(This is part two of a two-part series.)
The planning, design and construction of your station, whether new or renovation, is one of the most rewarding endeavors that you will ever take on. Yes, it will be stressful at times, but when all is completed you will hopefully look back on the process with satisfaction.
If difficulties in the project are encountered, they are most likely to occur during the construction phase. It seems that construction phase challenges are more prevalent than ever before in today’s construction climate. In part one of this article, we discussed specific items or practices that you can perform or avoid during the construction process in order to eliminate common pitfalls. Items that we have already discussed include:
- Avoid selecting an unqualified general contractor.
- Utilize the qualified design team for construction observation.
- Set the proper tone for interaction between the players.
- Pay close attention during submittal reviews.
- Identify scheduling problems early.
In part two, let’s consider some additional practices.
Identifying and Correcting
Several parties will observe and safeguard the quality of the work performed during construction. First, the project owner will watch the daily progress with unmatched interest. Second, the design team, as discussed previously, should have construction observation included in their scope of work – mandating that they safeguard the owner’s interests during construction. Lastly, the governmental Authority Having Jurisdiction (AHJ) who provided a building permit for the project, will perform inspections at specified intervals. Most stations fall under the requirements of the building code that calls for “Special Inspections.” This will require the project owner to hire a qualified, third party that will inspect specific structural components and systems. Even with all of these eyes on the work being performed, there is plenty of opportunity for non-compliant construction to occur.
“Non-compliant” work would be defined as any construction that does not satisfy the plans, specifications or code requirements. The quicker that non-compliant work can be identified, the faster it can be corrected. Occasionally, it is beneficial to the project or project schedule to determine a work-around for some minor issue of non-compliance. However, when the contractor regularly produces non-compliant work, the other team members should require correction in order for the design intent and/or code requirements to be met.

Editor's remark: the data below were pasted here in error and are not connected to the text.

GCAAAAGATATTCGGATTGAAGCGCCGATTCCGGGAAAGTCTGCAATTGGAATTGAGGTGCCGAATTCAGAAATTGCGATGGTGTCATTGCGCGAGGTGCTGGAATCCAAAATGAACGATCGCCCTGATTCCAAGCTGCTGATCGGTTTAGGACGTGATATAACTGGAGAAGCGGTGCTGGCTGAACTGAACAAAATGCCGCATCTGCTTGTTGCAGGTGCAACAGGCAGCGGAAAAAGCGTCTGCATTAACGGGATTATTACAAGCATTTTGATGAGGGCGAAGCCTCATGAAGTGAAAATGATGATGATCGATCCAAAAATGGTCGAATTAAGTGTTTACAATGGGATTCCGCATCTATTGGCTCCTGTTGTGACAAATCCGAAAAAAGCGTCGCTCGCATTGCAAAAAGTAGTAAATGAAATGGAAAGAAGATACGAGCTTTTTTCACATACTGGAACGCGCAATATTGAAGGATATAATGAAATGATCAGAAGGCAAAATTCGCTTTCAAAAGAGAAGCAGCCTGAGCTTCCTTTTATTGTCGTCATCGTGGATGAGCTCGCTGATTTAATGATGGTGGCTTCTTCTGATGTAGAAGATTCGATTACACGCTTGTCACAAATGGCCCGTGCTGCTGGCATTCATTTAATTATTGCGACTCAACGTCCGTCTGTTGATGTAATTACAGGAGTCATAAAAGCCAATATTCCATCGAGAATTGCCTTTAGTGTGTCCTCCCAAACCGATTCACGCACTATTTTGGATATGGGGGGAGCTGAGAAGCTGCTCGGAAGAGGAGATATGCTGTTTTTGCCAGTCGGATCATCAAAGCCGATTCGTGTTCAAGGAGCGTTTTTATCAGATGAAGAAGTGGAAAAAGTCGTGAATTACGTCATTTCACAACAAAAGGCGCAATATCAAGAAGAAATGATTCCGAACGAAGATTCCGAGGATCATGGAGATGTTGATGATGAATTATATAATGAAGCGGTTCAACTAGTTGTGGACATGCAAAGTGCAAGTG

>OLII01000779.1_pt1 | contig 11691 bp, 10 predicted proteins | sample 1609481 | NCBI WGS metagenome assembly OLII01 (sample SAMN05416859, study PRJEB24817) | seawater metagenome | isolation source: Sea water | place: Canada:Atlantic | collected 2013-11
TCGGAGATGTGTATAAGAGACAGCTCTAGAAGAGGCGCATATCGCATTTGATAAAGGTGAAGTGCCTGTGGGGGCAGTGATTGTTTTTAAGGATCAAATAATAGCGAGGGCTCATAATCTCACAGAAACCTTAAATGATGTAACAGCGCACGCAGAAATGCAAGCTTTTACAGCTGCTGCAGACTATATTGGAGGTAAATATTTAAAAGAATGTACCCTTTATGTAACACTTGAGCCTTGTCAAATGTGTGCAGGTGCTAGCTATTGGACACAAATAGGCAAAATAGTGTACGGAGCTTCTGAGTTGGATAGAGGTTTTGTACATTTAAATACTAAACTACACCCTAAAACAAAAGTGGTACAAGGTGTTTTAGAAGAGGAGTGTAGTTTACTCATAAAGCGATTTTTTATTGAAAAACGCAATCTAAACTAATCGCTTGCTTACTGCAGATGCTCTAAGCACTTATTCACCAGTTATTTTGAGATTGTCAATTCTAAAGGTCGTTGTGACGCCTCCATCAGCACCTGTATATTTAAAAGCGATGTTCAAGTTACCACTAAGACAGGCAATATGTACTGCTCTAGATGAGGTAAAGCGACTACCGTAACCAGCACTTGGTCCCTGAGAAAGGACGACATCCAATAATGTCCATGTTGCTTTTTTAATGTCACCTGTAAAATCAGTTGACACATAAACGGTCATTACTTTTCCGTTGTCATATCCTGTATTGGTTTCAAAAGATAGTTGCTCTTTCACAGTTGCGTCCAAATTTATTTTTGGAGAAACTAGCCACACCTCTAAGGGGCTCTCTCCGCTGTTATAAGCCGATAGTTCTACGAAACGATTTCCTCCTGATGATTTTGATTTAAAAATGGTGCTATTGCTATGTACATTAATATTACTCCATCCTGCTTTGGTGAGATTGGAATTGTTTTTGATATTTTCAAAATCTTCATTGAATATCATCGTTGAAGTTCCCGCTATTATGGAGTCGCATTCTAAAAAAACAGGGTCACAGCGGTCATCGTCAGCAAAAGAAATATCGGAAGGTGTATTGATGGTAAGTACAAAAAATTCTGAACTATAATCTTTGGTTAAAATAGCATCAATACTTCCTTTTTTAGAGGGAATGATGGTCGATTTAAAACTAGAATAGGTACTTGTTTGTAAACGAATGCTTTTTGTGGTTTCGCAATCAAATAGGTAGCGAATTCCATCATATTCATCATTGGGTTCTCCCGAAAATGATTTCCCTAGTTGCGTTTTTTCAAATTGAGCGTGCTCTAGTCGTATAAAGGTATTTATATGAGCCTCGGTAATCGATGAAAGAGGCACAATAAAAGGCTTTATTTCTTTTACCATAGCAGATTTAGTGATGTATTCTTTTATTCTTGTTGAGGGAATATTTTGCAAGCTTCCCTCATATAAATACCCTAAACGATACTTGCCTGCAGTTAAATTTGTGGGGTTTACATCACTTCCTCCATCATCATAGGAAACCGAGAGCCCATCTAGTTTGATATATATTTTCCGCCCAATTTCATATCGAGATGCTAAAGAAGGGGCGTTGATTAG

Closely guarding the items previously discussed will help in avoiding many of the potential payment issues with the general contractor. The general contractor will typically submit a payment request each month. They should not request or be paid for more than the value of the work performed at the date of the payment request. Prior to the first payment request, the general contractor should have to submit a Schedule of Values. This is a form that identifies all identifiable categories of materials and labor that will be utilized for construction. The payment application can be evaluated each month against the Schedule of Values in order to ensure that overpayment is not occurring.
Overpayment can lead to several problems. If problems arise regarding the contractor’s performance, prior overpayment can weaken the project owner’s position in making sure the contractor remediates the performance issues. If the contractor happens to go out of business during construction, prior overpayment to him will decrease the funds available for hiring another contractor. If the contractor is overpaid for items assigned to his material suppliers or subcontractors, he may be tempted to utilize those funds on other projects, which may hinder his ability to pay his subcontractors when they are actually due the money. This points to another payment issue, non-payment of the general contractor’s subcontractors and material suppliers.
Non-payment of the subcontractors and material suppliers by the general contractor happens far too often, and for a variety of reasons. Whatever the reason, it will almost always cause problems for the project and the project owner. The project owner may began receiving legal notices, or getting phone calls from the subcontractors. The subs may begin filing liens against the project, and may cease performing critical work until they are paid. Before the general contractor receives final payment on the project, they should always be required to provide signed lien waivers from all subcontractors and material suppliers. If during the course of construction the project owner begins to learn of non-payment issues to the subs, then they can consider requiring partial lien waivers from the subs with each month’s payment request.